(WSJ) Sarah Pulliam Bailey: Back to (Divinity) School

Students under 30 still make up the largest age cohort in seminaries, according to the Association of Theological Schools. But older students are growing in representation among 74,000 or so students pursuing a seminary degree from an institution associated with the agency that accredits graduate schools of theology. The percentage of students over 50 enrolled in a seminary rose to about 21% in 2011 from 12% in 1995. The percentage of students under 30 has hovered at around 30% during the same period.

Older students bring some advantages to churches, including congregations that may not be able to afford a pastor who seeks a sizable salary, says Daniel Aleshire, executive director of the Association of Theological Schools. Older pastors may have a pension from a previous career and may not carry as much debt as younger candidates.

“Those who are older identify with what people who are going through because they bring a lot of life experience,” Mr. Aleshire says. “They may not have the energy, but they may be more skilled overall.”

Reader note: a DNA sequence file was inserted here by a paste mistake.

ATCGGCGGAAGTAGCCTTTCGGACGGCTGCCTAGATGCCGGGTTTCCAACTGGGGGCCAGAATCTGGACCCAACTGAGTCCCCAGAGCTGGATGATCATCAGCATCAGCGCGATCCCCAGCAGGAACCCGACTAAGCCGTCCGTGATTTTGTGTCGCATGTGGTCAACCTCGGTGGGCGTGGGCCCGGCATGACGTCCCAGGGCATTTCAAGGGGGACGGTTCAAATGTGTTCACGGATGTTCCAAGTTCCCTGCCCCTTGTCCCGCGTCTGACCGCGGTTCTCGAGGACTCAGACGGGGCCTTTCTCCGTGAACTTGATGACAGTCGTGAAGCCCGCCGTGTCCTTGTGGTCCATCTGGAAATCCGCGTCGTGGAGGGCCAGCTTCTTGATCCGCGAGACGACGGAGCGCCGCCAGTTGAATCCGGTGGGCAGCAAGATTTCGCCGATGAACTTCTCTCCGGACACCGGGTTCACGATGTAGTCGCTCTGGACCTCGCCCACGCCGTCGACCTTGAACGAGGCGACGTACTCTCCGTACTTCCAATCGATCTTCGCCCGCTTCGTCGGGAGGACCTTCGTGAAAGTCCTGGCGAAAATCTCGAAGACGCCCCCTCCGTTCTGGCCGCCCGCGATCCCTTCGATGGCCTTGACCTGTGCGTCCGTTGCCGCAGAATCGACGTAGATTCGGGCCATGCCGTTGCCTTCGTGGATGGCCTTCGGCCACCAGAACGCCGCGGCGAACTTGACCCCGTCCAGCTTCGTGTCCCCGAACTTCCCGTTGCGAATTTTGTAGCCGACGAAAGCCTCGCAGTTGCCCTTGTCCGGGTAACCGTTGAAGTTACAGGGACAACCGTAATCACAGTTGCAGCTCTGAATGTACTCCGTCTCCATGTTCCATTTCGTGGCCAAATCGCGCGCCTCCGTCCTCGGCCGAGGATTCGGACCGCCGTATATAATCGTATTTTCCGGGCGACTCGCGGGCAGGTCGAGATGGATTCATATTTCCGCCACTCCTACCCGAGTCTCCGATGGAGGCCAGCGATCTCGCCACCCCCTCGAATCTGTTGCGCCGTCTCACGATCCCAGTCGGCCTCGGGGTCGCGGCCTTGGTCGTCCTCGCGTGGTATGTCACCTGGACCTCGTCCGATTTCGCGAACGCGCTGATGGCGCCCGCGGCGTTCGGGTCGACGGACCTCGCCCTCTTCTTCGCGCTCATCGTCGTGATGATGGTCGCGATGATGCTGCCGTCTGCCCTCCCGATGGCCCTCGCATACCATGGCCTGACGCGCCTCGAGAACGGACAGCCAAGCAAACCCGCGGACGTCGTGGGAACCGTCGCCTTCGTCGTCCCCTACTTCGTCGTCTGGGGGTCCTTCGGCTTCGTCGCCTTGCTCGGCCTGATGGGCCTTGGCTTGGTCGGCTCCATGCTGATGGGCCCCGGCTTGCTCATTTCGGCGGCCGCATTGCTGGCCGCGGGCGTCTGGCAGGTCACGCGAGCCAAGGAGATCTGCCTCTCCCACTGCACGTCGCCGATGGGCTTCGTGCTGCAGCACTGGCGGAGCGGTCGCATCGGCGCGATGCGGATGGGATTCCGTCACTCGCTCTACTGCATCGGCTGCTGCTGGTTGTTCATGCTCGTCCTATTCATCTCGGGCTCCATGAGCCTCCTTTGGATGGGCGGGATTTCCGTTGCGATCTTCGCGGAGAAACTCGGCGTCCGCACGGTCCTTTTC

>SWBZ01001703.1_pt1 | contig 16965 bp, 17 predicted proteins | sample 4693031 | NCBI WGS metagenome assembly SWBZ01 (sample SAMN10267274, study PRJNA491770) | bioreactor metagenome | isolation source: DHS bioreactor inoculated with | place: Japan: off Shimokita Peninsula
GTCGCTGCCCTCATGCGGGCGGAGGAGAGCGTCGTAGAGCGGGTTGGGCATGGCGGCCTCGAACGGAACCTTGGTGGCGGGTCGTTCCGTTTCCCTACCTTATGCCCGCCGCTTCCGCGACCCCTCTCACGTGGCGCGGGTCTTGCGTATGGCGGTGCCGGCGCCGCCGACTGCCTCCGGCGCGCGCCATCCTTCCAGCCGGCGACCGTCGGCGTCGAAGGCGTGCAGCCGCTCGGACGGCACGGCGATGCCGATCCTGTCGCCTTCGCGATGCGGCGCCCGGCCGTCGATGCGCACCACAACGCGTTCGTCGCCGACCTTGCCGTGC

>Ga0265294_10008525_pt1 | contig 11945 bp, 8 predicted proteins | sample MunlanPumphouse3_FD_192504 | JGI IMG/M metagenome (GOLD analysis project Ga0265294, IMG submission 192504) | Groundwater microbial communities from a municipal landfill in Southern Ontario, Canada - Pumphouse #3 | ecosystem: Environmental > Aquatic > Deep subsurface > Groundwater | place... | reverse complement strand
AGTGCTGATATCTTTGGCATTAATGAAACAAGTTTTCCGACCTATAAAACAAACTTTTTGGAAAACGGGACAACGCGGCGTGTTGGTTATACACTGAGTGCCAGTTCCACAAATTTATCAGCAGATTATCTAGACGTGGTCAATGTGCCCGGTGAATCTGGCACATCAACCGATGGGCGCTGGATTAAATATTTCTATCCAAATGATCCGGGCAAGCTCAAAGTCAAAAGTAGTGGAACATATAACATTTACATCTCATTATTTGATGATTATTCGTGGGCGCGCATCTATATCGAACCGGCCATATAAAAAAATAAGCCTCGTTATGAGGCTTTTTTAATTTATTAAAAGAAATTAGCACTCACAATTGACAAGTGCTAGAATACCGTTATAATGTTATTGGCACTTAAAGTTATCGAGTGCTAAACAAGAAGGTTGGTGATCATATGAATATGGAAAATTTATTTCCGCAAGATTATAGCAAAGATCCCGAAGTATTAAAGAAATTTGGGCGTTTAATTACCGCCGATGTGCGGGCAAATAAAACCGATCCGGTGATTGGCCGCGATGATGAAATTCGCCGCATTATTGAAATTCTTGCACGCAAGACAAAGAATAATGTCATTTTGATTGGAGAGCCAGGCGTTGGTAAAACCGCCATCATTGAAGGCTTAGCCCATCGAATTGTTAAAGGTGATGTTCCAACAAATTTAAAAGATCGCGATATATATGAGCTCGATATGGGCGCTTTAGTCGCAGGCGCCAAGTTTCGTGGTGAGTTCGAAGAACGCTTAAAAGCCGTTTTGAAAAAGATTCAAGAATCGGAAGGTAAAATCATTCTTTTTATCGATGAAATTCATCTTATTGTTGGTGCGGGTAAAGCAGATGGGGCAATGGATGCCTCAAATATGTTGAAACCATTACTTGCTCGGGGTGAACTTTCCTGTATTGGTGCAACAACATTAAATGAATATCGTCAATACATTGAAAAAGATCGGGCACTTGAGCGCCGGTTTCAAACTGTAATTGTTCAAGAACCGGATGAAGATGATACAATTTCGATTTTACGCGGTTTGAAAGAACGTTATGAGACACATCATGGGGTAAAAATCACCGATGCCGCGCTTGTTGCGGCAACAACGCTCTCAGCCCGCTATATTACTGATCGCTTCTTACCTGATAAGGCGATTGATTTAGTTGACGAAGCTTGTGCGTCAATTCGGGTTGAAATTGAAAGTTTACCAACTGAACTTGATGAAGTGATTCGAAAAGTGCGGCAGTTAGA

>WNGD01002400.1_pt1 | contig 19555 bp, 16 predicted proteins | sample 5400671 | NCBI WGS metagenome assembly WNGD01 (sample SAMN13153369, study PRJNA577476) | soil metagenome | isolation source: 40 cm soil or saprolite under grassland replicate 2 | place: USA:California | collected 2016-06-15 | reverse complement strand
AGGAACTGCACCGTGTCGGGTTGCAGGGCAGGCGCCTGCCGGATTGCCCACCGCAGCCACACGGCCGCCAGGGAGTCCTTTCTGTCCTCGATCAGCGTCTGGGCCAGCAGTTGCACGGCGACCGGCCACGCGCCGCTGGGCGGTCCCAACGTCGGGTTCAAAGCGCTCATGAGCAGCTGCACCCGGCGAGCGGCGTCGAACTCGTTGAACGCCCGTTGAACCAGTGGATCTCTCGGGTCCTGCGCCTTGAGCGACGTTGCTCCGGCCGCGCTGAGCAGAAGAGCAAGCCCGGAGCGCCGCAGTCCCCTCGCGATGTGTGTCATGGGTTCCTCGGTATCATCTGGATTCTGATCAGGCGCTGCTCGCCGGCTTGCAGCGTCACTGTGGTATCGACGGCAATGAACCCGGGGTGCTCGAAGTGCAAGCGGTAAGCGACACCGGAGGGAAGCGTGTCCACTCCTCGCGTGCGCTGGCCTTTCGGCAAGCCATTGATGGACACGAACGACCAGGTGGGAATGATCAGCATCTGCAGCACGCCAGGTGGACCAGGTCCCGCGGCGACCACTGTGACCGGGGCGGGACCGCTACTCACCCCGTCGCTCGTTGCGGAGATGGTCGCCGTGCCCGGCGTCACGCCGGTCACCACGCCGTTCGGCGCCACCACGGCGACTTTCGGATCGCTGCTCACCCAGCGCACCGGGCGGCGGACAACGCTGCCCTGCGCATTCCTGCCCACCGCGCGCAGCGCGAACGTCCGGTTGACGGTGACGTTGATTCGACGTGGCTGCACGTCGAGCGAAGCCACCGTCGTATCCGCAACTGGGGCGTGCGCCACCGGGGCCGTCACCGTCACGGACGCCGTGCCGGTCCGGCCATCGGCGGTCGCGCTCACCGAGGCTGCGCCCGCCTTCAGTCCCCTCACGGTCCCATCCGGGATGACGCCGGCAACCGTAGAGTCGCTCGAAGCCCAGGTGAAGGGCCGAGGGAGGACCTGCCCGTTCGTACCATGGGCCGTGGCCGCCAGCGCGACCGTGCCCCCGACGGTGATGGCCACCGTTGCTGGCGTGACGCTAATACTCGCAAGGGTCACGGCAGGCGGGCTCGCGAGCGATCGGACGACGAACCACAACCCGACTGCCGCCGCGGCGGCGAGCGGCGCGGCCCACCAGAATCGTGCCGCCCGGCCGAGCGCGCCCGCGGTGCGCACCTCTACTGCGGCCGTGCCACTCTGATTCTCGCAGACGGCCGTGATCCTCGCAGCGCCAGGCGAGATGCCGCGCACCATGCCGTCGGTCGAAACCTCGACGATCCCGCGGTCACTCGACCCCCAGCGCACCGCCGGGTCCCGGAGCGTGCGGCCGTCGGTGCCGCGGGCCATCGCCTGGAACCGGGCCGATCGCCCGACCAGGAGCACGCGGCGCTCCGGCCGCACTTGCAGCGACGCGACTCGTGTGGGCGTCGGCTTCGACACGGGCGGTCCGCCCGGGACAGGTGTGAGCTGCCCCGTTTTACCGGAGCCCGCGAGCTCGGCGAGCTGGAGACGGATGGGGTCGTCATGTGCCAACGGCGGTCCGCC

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Posted in * Culture-Watch, * Economics, Politics, Economy, Labor/Labor Unions/Labor Market, Middle Age, Religion & Culture, Seminary / Theological Education, Theology

One comment on “(WSJ) Sarah Pulliam Bailey: Back to (Divinity) School

  1. CSeitz-ACI says:

    As a theological educator I found the statistics oddly deployed. Why ‘under 30’ and ‘over 50’ and why is the latter ‘life experienced’ but not someone in the 30-50 range? I ask because in the early 80s the category that was under-proportional (given the long history) was people coming straight out of college. This article makes it sound like having older people is a fresh desideratum. I would have said it was pretty much a given (second-career people).